As one of the true oddities of the New York punk scene in the mid 70s, The New York Dolls are considered to be the godfathers of American punk. The band imploded in spectacular fashion back in 1975, and articles in various music magazines, books and punk rock documentaries kept the NY Dolls legacy alive. It always seemed unlikely that the infamous group would ever tour again. Not until Morrissey – life long fan and one-time editor of the NY Dolls UK fan club – invited them to play at the Meltdown festival in 2004.

7 years on and a few tours later, this outing sees the punk legends  playing their most intimate Manchester gig to date; the small and sweaty, yet equally stylish, Club Academy.

Ear shrieking, operatic music gently floats out of the speakers as the Dolls stroll onto the tiny stage. For a moment, the aging rockers look almost god like; illuminated by dazzling white and blue light.

The excitable audience shower camper-than-Christmas guitarist, Sylvain Sylvain with rapturous applause as the opening bars of ‘Looking For A Kiss’ blast through the speakers.

There aren’t many rock singers who look like they’re having as much fun on stage as the New York Dolls’ David Johansen, a man who appears to be a real-life Saturday Night Live caricature of Mick Jagger. The minute Sylvain and Johansen come together to share a microphone or two – a sea of camera phones fill the air – jostling audience members trying to capture the special moment in celluloid history.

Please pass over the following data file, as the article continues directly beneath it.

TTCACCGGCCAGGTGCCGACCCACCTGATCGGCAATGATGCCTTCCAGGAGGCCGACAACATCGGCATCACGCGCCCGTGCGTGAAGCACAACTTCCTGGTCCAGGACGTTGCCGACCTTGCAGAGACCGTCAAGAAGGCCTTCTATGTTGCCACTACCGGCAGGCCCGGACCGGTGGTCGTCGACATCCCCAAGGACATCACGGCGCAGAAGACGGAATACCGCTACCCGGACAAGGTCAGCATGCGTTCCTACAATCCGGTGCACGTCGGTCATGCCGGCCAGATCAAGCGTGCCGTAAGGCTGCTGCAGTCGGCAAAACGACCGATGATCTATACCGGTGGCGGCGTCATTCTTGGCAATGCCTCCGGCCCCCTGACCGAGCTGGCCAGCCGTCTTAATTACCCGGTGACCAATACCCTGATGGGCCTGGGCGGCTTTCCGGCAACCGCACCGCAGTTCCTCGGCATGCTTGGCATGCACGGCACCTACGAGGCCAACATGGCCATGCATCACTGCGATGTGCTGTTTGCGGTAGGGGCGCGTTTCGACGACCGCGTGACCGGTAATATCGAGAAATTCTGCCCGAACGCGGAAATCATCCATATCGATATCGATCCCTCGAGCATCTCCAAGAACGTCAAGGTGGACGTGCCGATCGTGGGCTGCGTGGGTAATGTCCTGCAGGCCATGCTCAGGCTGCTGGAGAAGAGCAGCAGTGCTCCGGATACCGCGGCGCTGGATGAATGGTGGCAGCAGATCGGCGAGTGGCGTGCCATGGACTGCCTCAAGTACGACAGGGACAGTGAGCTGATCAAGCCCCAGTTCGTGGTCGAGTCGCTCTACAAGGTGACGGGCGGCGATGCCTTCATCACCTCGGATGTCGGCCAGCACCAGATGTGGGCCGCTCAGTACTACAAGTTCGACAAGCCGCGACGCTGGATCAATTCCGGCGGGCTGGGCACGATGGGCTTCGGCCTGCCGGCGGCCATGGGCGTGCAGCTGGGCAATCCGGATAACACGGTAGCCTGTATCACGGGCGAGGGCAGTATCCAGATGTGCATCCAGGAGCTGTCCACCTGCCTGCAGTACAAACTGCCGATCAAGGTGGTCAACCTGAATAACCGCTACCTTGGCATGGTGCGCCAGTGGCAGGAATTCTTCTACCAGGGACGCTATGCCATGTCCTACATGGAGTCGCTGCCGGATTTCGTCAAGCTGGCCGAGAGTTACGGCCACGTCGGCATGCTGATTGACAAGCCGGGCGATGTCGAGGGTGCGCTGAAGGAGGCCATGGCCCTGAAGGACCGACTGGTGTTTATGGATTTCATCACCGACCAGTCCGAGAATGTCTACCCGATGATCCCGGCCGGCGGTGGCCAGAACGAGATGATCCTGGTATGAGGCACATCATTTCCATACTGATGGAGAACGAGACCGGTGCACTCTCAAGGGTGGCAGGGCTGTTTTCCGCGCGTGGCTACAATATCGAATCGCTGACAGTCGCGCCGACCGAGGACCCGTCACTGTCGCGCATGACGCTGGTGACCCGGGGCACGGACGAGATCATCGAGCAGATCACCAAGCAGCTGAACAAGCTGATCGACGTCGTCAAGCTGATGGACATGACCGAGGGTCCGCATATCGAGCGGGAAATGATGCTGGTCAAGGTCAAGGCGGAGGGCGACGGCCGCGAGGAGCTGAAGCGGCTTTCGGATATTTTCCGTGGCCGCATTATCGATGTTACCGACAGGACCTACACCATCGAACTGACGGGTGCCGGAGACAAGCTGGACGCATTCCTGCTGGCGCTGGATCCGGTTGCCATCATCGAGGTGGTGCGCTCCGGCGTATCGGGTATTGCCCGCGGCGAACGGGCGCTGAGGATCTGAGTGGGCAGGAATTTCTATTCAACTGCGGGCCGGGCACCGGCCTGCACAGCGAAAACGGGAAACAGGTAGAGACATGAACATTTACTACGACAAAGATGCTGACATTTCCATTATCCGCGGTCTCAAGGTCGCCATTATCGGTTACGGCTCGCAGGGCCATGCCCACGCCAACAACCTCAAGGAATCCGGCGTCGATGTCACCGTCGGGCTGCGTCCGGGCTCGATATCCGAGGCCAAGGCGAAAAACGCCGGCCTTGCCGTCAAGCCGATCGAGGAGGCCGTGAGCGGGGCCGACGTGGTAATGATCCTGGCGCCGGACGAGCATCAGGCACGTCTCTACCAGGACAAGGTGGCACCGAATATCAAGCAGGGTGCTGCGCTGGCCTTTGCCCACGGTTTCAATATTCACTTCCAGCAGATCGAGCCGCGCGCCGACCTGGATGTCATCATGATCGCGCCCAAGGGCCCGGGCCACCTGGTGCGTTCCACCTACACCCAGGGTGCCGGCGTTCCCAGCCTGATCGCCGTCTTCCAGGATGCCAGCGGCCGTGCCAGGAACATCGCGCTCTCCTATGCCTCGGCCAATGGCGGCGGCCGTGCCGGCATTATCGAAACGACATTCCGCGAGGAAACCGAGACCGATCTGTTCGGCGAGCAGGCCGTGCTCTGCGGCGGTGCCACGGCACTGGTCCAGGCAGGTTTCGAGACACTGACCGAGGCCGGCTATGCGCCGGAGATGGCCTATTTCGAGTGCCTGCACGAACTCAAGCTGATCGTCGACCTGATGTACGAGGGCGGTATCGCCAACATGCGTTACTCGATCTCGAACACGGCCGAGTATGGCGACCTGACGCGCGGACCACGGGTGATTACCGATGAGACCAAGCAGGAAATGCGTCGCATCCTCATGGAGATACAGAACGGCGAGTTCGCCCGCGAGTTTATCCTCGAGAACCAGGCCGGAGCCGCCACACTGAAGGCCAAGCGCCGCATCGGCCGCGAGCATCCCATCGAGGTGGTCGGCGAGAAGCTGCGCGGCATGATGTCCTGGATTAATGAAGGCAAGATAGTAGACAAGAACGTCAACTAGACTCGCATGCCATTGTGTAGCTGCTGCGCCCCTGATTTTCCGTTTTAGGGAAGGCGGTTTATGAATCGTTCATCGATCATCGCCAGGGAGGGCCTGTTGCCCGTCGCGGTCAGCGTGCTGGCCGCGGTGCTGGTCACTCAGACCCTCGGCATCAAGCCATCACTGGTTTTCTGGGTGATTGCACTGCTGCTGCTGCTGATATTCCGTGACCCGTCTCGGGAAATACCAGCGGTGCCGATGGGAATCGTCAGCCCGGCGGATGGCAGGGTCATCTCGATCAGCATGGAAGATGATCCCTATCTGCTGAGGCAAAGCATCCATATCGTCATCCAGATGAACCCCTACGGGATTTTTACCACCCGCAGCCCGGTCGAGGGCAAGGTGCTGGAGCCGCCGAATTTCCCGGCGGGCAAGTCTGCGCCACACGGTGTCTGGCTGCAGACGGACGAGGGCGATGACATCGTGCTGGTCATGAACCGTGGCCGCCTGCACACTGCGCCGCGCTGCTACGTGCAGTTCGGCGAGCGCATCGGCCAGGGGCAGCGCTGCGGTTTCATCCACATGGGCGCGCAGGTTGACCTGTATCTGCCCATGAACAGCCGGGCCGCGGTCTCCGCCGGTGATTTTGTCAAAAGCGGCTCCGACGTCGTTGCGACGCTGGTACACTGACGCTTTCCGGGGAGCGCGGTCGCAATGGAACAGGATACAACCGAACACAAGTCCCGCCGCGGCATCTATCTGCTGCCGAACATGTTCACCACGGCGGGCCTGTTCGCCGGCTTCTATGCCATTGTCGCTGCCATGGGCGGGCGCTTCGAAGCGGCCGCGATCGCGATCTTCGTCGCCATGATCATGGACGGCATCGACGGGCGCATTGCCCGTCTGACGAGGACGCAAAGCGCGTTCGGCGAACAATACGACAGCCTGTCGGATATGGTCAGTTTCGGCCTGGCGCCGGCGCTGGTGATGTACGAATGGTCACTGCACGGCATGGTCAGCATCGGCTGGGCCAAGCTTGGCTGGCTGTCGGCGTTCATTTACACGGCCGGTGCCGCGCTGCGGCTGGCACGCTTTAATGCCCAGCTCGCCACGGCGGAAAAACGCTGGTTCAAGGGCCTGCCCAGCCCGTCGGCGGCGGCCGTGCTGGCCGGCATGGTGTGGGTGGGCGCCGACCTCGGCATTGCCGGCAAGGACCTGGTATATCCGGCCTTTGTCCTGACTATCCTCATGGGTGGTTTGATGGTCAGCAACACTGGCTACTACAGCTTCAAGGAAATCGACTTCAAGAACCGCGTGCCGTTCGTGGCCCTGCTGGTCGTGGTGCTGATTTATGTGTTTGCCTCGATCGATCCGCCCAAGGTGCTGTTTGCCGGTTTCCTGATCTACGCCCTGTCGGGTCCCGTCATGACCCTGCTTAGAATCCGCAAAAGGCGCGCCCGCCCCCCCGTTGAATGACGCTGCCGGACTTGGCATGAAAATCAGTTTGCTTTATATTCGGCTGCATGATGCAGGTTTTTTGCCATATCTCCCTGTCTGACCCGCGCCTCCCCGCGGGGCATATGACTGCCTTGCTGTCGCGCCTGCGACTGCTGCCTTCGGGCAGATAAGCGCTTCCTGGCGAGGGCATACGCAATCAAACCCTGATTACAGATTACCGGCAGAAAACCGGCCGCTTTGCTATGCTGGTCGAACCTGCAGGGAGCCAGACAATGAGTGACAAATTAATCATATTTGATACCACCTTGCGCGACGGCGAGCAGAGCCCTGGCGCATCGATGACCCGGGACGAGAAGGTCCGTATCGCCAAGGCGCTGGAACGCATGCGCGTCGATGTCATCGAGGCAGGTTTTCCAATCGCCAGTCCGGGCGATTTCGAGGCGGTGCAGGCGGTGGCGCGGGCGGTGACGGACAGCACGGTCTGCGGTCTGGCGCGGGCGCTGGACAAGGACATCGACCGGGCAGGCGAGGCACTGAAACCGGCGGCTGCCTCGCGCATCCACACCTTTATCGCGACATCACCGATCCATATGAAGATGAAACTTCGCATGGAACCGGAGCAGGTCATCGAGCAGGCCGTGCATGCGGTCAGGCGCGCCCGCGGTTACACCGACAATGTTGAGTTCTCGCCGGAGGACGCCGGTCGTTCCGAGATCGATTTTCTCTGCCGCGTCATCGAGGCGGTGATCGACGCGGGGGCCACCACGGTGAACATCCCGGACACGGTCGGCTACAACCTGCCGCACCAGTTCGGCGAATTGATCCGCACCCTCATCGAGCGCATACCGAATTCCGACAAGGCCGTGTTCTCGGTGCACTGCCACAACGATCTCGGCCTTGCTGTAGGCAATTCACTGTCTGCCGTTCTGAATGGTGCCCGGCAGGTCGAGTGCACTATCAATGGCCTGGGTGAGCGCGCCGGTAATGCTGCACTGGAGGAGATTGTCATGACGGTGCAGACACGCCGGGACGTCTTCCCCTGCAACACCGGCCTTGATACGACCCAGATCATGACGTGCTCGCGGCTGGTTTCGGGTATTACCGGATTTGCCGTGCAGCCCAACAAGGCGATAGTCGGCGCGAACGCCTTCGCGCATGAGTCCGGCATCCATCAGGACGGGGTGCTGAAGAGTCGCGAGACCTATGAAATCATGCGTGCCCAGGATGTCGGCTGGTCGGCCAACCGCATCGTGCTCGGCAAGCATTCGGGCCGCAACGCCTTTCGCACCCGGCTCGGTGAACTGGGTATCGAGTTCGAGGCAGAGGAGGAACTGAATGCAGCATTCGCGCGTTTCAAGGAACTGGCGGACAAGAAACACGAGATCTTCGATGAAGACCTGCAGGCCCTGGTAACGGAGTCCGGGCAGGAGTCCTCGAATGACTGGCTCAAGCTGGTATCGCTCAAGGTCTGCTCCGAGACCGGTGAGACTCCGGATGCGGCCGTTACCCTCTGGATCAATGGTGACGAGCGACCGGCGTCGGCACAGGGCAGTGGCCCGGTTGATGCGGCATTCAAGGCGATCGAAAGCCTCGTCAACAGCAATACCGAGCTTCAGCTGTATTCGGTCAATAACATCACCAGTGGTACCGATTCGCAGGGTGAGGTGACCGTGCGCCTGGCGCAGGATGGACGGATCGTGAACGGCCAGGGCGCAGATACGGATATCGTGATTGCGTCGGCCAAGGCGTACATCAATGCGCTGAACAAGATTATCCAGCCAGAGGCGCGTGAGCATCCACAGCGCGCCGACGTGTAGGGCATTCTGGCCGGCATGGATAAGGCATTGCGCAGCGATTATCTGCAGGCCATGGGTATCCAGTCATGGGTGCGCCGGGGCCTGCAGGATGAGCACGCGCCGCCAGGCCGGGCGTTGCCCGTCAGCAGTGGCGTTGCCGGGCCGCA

Another target of the happy snappers is the latest recruit to the New York Dolls camp – ultra cool guitarist, Earl Slick. Best known for his work with David Bowie, Slick played lead guitar on classic Bowie albums, Young Americans and Station To Station. Slick looks every bit the rock star with his spiky, jet black hair, faded leather jacket and dark shades.

In no way is this a nostalgia show by a band firmly entrenched in rock history. The Dolls perform plenty of material from their excellent new album, ‘Dancing Backward In High Heels – all of which fit perfectly amongst the classics.

While the earlier parts of the set are more measured, by now the audience are treated to riotous and boisterous versions of ‘Dance Like A Monkey’ and ‘Pills’. ‘Trash’, ‘Jet Boy’ and ‘Personality Crisis’ round off the evening perfectly.

In an increasingly dull and spiritless music world, it is a joy to see this still-credible last gang in town showing Manchester just how good old fashioned Rock ‘n’ Roll should be done.